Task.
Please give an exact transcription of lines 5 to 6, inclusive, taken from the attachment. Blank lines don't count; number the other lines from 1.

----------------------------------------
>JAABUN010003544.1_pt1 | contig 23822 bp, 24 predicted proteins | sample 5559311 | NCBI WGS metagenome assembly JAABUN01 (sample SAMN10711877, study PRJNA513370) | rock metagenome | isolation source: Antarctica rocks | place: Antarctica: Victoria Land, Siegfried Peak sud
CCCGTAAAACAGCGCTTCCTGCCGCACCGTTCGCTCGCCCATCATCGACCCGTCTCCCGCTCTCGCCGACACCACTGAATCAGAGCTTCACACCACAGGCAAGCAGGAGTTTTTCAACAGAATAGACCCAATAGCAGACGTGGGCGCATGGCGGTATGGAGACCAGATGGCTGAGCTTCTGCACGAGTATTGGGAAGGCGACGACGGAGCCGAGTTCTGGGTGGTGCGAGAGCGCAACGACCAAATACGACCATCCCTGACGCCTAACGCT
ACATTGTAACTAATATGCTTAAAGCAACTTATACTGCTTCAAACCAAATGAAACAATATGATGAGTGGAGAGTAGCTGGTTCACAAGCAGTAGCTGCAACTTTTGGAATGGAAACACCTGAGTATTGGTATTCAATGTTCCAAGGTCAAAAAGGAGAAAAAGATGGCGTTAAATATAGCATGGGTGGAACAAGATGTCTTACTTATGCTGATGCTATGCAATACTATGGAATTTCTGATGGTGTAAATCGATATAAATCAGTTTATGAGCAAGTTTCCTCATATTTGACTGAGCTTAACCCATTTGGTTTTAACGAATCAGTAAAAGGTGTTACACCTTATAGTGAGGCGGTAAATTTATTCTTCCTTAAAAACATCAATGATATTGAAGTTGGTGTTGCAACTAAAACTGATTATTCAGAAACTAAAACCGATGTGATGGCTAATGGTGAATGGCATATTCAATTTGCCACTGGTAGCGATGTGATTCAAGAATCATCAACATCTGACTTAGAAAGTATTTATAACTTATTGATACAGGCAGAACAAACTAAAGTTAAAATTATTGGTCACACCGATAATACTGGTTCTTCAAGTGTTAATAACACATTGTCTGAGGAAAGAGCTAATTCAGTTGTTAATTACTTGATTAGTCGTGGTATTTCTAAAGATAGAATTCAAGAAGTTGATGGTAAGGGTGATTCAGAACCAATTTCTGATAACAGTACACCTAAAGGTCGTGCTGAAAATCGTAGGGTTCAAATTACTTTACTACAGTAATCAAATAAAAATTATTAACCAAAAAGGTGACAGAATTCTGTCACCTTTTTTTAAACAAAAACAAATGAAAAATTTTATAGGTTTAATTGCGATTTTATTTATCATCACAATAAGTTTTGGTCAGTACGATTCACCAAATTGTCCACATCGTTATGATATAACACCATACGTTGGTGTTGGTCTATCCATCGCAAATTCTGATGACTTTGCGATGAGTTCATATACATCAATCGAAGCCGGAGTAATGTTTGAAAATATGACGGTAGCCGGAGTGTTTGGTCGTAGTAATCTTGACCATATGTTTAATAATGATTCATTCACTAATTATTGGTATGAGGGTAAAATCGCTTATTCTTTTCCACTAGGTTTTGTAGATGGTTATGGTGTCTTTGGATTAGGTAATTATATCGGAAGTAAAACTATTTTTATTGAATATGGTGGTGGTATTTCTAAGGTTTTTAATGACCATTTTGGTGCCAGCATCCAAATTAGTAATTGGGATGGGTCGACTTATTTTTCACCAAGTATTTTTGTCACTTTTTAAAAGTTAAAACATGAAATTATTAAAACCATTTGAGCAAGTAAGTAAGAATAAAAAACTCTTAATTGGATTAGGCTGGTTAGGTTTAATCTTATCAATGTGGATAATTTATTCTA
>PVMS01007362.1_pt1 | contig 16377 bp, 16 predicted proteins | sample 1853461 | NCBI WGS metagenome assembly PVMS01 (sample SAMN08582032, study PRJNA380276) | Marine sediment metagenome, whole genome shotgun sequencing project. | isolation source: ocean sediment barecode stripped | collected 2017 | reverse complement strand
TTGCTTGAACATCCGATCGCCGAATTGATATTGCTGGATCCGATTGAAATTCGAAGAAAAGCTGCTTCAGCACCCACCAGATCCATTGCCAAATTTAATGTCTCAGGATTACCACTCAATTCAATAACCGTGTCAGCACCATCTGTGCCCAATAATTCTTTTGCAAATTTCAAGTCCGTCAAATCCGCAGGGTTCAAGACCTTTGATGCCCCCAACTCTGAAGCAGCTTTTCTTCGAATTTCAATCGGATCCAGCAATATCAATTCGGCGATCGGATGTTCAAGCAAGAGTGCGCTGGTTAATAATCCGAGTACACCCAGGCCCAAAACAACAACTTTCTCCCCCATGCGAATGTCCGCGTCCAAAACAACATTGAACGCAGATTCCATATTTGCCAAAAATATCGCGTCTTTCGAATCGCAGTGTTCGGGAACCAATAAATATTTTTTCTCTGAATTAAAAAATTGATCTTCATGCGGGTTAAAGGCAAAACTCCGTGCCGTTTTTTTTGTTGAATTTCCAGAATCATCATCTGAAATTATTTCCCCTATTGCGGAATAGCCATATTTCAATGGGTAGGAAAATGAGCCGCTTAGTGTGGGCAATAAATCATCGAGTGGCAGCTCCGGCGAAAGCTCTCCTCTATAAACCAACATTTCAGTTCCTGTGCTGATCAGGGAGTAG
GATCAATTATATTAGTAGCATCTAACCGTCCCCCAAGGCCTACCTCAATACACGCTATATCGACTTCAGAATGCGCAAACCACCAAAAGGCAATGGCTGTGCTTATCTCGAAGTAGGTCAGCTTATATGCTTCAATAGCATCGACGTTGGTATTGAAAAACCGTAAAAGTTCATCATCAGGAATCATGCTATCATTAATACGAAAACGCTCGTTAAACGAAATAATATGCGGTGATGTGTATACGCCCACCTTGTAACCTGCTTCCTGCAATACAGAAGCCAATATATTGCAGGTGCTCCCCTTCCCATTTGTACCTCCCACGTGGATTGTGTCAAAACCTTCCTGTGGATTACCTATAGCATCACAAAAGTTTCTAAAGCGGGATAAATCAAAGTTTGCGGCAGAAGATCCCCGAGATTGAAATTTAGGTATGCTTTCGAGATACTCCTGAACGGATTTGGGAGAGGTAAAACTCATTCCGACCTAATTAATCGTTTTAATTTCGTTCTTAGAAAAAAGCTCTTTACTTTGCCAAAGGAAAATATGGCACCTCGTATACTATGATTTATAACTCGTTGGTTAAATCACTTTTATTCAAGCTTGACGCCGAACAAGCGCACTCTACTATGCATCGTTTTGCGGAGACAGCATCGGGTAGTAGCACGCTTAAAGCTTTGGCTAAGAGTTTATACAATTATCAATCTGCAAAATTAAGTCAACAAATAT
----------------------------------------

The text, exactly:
TTGCTTGAACATCCGATCGCCGAATTGATATTGCTGGATCCGATTGAAATTCGAAGAAAAGCTGCTTCAGCACCCACCAGATCCATTGCCAAATTTAATGTCTCAGGATTACCACTCAATTCAATAACCGTGTCAGCACCATCTGTGCCCAATAATTCTTTTGCAAATTTCAAGTCCGTCAAATCCGCAGGGTTCAAGACCTTTGATGCCCCCAACTCTGAAGCAGCTTTTCTTCGAATTTCAATCGGATCCAGCAATATCAATTCGGCGATCGGATGTTCAAGCAAGAGTGCGCTGGTTAATAATCCGAGTACACCCAGGCCCAAAACAACAACTTTCTCCCCCATGCGAATGTCCGCGTCCAAAACAACATTGAACGCAGATTCCATATTTGCCAAAAATATCGCGTCTTTCGAATCGCAGTGTTCGGGAACCAATAAATATTTTTTCTCTGAATTAAAAAATTGATCTTCATGCGGGTTAAAGGCAAAACTCCGTGCCGTTTTTTTTGTTGAATTTCCAGAATCATCATCTGAAATTATTTCCCCTATTGCGGAATAGCCATATTTCAATGGGTAGGAAAATGAGCCGCTTAGTGTGGGCAATAAATCATCGAGTGGCAGCTCCGGCGAAAGCTCTCCTCTATAAACCAACATTTCAGTTCCTGTGCTGATCAGGGAGTAG
GATCAATTATATTAGTAGCATCTAACCGTCCCCCAAGGCCTACCTCAATACACGCTATATCGACTTCAGAATGCGCAAACCACCAAAAGGCAATGGCTGTGCTTATCTCGAAGTAGGTCAGCTTATATGCTTCAATAGCATCGACGTTGGTATTGAAAAACCGTAAAAGTTCATCATCAGGAATCATGCTATCATTAATACGAAAACGCTCGTTAAACGAAATAATATGCGGTGATGTGTATACGCCCACCTTGTAACCTGCTTCCTGCAATACAGAAGCCAATATATTGCAGGTGCTCCCCTTCCCATTTGTACCTCCCACGTGGATTGTGTCAAAACCTTCCTGTGGATTACCTATAGCATCACAAAAGTTTCTAAAGCGGGATAAATCAAAGTTTGCGGCAGAAGATCCCCGAGATTGAAATTTAGGTATGCTTTCGAGATACTCCTGAACGGATTTGGGAGAGGTAAAACTCATTCCGACCTAATTAATCGTTTTAATTTCGTTCTTAGAAAAAAGCTCTTTACTTTGCCAAAGGAAAATATGGCACCTCGTATACTATGATTTATAACTCGTTGGTTAAATCACTTTTATTCAAGCTTGACGCCGAACAAGCGCACTCTACTATGCATCGTTTTGCGGAGACAGCATCGGGTAGTAGCACGCTTAAAGCTTTGGCTAAGAGTTTATACAATTATCAATCTGCAAAATTAAGTCAACAAATAT